The collection starts with Herbert Hovenkamp’s historical analysis, “The Conflict between Antitrust and Intellection Property Rights” (originally a 2005 chapter in The Antitrust Enterprise: Principle and Execution). Richard A. Posner and Robert Pitofsky contribute articles on the new economy. Several articles deal with global approaches, and the editor has selected material covering patent pools, unilateral refusals to license, the pharmaceutical industry, and standards-setting organizations. The work in this volume is outstanding, and still retains its cutting-edge quality. In terms of whether to purchase this volume or rely on the originals, I recommend that it be purchased by law firms dealing with either antitrust or intellectual property issues. While academic law libraries will probably have most of the original material, firms probably will not. Similarly, some universities supporting Ph.D.-level economics programs (but not law schools) might find the work useful. Also, it would be useful for specialized or medical research institutions that create lots of patents. Intellectual Property and Competition is highly recommended for these types of collections.
Connor, Elizabeth, ed. An Introduction to Staff Development in Academic Libraries. New York: Routledge, 2009. 978-0-7890-3844-9. 233 pages. $103.00.
Reviewed by James Williams, III (Assistant Dean for Public Services, College of Charleston) <[email protected]>
An Introduction to Staff Development in Academic Libraries is an excellent resource for staff and administrators who are thinking about establishing or revising their staff development programs. More than a “how-to” book, the case study approach provides a wealth of different perspectives and experiences for examination and consideration. The chapter titles are both “catchy” and attention-getting while still being meaningful and to-the-point. These chapters hold your interest. This book contains examples that cover topics from environment and culture to using tools such as course management systems. There is a list of figures that introduce the user to a number of tools that will assist in supporting staff development. Here one can get acquainted with a mission statement as well as the potential of software like Microsoft Onenote.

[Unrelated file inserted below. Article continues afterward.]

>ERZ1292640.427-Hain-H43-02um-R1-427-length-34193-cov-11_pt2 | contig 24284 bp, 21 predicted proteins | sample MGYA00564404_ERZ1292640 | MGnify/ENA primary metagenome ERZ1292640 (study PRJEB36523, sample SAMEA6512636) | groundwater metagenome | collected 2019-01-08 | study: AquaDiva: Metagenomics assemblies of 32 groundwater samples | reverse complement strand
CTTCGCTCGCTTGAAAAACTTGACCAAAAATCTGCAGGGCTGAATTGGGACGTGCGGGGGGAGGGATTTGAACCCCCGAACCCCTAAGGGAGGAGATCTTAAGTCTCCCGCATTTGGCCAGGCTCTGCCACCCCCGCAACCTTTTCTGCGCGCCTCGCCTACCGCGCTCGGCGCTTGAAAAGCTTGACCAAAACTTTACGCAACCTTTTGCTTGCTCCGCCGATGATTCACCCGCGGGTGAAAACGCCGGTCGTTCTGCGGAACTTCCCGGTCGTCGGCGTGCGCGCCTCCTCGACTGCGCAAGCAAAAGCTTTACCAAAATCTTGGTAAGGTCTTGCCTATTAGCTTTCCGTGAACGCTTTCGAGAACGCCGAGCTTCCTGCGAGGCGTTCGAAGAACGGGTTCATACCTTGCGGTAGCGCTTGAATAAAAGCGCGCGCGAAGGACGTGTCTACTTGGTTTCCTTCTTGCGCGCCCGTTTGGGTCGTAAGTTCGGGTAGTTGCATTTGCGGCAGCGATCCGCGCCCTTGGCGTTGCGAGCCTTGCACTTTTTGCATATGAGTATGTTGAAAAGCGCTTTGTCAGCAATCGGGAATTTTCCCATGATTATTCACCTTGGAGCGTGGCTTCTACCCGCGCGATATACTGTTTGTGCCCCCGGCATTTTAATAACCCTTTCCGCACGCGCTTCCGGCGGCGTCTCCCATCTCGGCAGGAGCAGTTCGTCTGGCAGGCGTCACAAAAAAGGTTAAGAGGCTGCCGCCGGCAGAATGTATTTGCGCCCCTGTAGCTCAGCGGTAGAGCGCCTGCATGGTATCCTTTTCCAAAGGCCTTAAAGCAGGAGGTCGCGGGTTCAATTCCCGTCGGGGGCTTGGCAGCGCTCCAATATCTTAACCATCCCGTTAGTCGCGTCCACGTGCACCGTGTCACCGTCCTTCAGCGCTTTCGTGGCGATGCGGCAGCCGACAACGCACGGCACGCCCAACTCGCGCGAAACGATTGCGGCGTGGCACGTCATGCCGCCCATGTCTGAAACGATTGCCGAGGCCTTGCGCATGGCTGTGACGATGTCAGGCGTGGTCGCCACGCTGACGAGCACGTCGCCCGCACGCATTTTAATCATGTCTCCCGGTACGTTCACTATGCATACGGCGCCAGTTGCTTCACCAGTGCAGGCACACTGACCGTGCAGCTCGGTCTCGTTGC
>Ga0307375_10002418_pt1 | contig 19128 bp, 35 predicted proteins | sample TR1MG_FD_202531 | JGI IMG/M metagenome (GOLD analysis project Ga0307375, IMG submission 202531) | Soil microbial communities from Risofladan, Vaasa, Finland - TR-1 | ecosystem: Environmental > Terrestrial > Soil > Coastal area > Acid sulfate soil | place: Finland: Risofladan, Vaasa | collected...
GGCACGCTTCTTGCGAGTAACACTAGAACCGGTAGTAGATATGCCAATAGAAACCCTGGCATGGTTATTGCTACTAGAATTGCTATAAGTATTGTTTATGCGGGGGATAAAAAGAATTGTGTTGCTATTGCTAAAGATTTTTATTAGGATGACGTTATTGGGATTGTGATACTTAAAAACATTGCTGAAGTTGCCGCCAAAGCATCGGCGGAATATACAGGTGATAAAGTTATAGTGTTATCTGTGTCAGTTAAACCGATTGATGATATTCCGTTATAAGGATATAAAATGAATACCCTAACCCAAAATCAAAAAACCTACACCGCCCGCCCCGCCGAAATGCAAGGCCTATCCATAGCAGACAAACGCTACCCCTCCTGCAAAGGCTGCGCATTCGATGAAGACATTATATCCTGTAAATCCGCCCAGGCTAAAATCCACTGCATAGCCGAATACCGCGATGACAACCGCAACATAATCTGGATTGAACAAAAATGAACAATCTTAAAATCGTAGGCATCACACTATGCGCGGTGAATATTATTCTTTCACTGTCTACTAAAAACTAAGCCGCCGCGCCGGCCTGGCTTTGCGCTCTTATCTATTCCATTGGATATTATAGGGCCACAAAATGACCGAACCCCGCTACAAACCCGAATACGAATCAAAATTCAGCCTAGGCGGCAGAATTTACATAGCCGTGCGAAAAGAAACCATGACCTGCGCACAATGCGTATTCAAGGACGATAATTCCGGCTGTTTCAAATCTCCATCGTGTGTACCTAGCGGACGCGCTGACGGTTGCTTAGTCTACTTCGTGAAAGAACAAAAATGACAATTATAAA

Yet another good feature of this book is that the content is more than just theory, these are actual cases where these techniques have been applied. The exercises at the end of the book help the reader develop a roadmap leading one from the thought of developing a program to its implementation. One of the best features of this book is that much of the information and techniques presented have a broad range of applications. The ideas presented can be implemented on the department level as well as for the library as a whole. I was impressed by the inclusion of a supervisor’s and various other checklists in some of the case studies. I also liked and will use the idea of a needs assessment for staff development to help target specific areas of training and support and also to assist with staff participation and “buy-in.” This is one area I would have liked to have seen a specific case study on, “encouraging staff participation and motivation.” Another area I would have appreciated a detailed discussion of was the new frontier of virtual training and Webinars, although I was well-pleased that the use of Course Management Systems (CMS) in staff development was covered. Perhaps these will be included in the next edition (hint).
All in all, a considerable amount of research is included in this book which focuses on a wide range of topics as they affect staff development and interjects topics that one may not have considered a component of staff development but should have. Some of the content, especially as it pertains to specific technologies, may quickly become dated, but I think this is a great resource for supervisors to have access to whether they’re in the library profession or not. The principles presented in this book apply to staff in general and tie together mission, outlook, and steps for ongoing success and improvement.